Homemade Eggnog French Toast (So Good!)


Our family is hooked on eggnog and it's sad times round my house when the grocery store stops stocking it in January. So this year I learned how to make it from scratch and gave it to my boyfriend wrapped up as a silly Christmas present. Be warned that French toast made with homemade eggnog is going to get gobbled quick! I've made it with store-bought eggnog lots of times, and that's also super delicious, so no worries if the homemade eggnog part doesn't interest you. If you make it with store-bought eggnog, just follow a traditional French toast recipe but substitute eggnog for the milk. Most store-bought eggnog doesn't actually have eggs in it, which is why you still need to keep them in the recipe.

Homemade eggnog will separate after a while, so give it a good shake or whisk it before using. Its shelf life is short so try to use it up within a few days. I made more than we could drink so I froze the rest to use for French toast another time. Store-bought eggnog can be frozen as well. They will both separate when thawing and will need to be mixed up well before use.

Homemade Egg Nog

This is about half the batch. The first part was gone before I thought to take a picture.

Recipe adapted from About Home Cooking. Yield: 12- 16 servings.

The recipe calls for rum but if that's a problem just leave it out or substitute 1-2 teaspoons of non-alcoholic rum flavouring. Traditional eggnog is raw but for food safety reasons it's now recommended to cook it slightly (see below). I substituted agave nectar for sugar to make the recipe a little healthier and lower glycemic. It was still sweet enough for us.


  • 6 large eggs, plus 2 yolks
  • 1/3 C agave nectar
  • 1/4 tsp salt
  • 4 C milk
  • 2-4 Tbs dark rum
  • 1 Tbs vanilla extract
  • 1/2 tsp nutmeg (I used more to taste)
  • 1/4 C cream, whipped to soft peaks
  • Additional nutmeg for garnish


Combine eggs, egg yolks, sugar, and salt in a large pan, whisking until well-combined. Continue whisking while pouring milk in a slow, steady stream until completely incorporated. Turn on burner to lowest possible heat setting. Place pan on burner and stir mixture continuously until an instant-read thermometer reaches 71 °C (160 °F) and the mixture thickens enough to coat the back of a spoon. Be patient. This should take about 25 to 30 minutes.Strain mixture through a fine sieve into a large bowl if needed to remove any accidental small cooked bits of egg. Add rum, plus vanilla extract and nutmeg. Stir to combine. Pour into a glass container and cover with a lid or plastic wrap. Refrigerate to chill at least 4 hours before finishing.When ready to serve, pour heavy cream into a bowl and whip until it forms soft peaks. Fold whipped cream into mixture until combined.Serve in chilled cups or glasses and garnish with a sprinkle of nutmeg.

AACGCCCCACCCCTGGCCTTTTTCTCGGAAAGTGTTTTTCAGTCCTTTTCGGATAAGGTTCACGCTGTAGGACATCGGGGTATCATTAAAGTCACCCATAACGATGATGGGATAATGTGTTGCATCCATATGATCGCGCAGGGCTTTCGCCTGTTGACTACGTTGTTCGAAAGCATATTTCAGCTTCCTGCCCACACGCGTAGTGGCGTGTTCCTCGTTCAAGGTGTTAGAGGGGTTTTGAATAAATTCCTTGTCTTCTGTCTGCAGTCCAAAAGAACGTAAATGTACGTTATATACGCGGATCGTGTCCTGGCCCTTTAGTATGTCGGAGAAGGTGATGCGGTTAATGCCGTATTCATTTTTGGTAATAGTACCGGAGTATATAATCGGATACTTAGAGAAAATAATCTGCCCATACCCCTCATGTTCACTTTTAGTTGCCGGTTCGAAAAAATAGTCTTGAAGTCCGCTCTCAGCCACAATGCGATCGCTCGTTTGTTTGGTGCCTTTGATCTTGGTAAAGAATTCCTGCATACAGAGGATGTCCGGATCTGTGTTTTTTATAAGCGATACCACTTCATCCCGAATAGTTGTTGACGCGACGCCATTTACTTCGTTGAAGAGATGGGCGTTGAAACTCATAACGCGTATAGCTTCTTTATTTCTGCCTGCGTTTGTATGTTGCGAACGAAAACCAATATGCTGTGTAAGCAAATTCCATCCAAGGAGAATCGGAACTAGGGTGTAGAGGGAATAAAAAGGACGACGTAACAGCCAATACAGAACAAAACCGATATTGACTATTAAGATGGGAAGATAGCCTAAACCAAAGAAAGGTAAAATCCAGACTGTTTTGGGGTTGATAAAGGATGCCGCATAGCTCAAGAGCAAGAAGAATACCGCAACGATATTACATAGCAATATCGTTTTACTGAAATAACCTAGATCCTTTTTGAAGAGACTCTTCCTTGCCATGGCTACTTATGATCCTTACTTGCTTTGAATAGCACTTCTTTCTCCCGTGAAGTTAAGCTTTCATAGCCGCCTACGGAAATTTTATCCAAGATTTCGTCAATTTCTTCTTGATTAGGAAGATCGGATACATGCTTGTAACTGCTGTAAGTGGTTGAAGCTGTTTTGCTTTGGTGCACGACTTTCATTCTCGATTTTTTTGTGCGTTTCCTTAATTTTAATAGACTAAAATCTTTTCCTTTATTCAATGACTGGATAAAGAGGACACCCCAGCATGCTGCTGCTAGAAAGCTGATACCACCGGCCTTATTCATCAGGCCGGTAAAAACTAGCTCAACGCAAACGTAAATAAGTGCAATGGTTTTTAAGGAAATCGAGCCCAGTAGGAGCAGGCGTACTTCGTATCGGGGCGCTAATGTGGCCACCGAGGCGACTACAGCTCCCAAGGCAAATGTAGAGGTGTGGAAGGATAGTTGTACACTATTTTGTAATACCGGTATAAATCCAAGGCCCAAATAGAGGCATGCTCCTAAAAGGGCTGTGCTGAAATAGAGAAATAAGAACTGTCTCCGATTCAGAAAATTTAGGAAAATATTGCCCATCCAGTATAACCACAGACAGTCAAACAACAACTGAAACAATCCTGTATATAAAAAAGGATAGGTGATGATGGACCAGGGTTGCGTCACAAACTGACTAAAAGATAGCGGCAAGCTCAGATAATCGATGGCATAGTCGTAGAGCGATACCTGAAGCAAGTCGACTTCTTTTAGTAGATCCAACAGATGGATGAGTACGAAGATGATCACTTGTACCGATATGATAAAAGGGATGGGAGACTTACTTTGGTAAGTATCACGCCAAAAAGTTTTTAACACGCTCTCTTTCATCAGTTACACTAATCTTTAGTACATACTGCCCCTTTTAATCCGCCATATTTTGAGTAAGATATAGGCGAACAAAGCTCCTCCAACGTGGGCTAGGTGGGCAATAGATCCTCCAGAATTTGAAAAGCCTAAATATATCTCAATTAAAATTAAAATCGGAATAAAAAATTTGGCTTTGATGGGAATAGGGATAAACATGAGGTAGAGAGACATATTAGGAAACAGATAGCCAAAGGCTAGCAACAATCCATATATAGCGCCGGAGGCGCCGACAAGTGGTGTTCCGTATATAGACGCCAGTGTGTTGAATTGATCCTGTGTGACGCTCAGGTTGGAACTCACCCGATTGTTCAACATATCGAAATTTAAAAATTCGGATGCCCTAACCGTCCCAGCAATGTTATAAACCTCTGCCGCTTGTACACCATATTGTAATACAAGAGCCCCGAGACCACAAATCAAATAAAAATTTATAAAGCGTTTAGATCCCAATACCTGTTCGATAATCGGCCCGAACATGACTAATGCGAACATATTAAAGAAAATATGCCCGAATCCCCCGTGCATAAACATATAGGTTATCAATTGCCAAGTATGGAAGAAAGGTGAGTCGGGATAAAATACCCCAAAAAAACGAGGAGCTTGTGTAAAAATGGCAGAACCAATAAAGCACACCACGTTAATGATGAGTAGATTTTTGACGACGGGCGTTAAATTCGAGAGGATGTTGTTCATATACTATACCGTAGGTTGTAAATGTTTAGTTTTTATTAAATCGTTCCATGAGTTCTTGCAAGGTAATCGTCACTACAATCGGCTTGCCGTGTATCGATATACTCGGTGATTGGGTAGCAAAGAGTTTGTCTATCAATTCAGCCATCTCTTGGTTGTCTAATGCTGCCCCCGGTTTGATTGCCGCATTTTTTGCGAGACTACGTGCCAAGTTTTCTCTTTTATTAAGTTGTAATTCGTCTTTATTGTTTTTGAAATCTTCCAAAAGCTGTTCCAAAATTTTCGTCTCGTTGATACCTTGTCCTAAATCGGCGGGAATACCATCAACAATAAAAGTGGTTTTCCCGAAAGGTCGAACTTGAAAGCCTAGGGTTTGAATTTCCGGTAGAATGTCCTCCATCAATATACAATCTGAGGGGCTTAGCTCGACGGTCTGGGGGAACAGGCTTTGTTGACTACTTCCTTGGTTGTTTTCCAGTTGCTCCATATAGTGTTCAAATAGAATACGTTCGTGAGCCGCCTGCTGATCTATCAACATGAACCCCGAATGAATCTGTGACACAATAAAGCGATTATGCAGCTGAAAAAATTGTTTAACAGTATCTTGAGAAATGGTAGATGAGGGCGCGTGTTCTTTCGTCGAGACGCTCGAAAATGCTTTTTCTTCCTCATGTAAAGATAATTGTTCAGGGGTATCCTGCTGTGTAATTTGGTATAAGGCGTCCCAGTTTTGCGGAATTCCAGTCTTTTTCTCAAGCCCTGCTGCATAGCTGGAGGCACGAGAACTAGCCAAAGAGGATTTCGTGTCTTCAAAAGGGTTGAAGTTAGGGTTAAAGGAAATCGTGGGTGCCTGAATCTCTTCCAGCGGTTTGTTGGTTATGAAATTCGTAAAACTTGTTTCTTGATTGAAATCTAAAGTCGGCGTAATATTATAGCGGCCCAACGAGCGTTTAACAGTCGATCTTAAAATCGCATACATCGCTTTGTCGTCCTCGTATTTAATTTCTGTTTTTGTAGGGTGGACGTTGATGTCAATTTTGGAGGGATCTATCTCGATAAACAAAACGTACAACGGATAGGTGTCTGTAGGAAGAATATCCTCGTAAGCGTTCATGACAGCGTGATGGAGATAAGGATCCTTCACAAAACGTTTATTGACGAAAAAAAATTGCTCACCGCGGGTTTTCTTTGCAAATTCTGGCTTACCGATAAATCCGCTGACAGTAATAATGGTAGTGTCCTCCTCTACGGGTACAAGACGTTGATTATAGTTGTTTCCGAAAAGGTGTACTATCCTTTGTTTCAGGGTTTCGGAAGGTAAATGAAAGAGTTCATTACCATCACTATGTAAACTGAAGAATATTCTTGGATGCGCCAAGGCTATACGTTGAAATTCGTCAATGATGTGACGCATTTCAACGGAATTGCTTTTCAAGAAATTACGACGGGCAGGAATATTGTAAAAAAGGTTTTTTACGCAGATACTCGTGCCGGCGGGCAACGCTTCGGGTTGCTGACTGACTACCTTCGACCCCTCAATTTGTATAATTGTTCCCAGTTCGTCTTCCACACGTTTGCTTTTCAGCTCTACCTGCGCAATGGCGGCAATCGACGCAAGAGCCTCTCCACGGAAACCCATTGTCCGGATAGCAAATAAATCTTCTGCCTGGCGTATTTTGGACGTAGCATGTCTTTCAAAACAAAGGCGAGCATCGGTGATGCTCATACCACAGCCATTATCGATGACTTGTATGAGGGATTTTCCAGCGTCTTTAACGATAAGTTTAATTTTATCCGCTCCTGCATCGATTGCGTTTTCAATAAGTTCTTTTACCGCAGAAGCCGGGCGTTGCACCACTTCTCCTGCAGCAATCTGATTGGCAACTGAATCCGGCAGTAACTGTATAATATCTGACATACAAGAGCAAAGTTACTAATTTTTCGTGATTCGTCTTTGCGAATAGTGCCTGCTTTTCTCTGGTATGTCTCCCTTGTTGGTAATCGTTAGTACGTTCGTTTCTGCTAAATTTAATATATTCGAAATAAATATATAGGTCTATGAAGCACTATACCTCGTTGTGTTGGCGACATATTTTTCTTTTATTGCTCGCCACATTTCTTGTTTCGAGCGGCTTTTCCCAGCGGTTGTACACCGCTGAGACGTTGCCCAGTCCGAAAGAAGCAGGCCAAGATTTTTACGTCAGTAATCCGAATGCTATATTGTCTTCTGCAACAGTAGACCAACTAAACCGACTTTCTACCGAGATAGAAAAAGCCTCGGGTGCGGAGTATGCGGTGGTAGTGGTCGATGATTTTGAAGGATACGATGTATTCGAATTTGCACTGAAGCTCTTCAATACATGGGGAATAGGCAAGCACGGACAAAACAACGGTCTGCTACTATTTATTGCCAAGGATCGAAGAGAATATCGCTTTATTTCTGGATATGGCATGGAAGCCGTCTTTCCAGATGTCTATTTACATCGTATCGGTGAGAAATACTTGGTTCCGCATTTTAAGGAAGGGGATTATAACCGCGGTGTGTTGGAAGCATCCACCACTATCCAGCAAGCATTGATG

Eggnog French Toast


  • 1 cup homemade eggnog
  • 4 thick slices of bread (I used a homemade cinnamon raisin bread and it was AMAZING. Big thanks to my best friend Jenny for that special Christmas present!)


French toast made with raisin bread and homemade eggnog.

Spray a large frying pan with a light coating of oil. Heat the pan on a medium setting. Pour the eggnog into a shallow dish wide enough for a piece of bread to lay in. Dip both sides of each piece of bread into the eggnogg until they are coated. Place the bread in the frying pan and cook on either side until lightly browned.

Tip: This French toast has a really nice flavour on its own, so don't overdo it with toppings that will overwhelm it. A little bit of maple syrup or a dollop of yogurt is nice.

Tip: French toast freezes well after it's made too, so you could always put leftovers in the freezer. Thawed pieces can be heated in a toaster or toaster oven, in an oven on a low setting or in a microwave. French toast is a great thing to make in large batches on the weekend and then enjoy on busy weekday mornings. Same thing goes for pancakes and waffles too! Try making them with eggnog as well.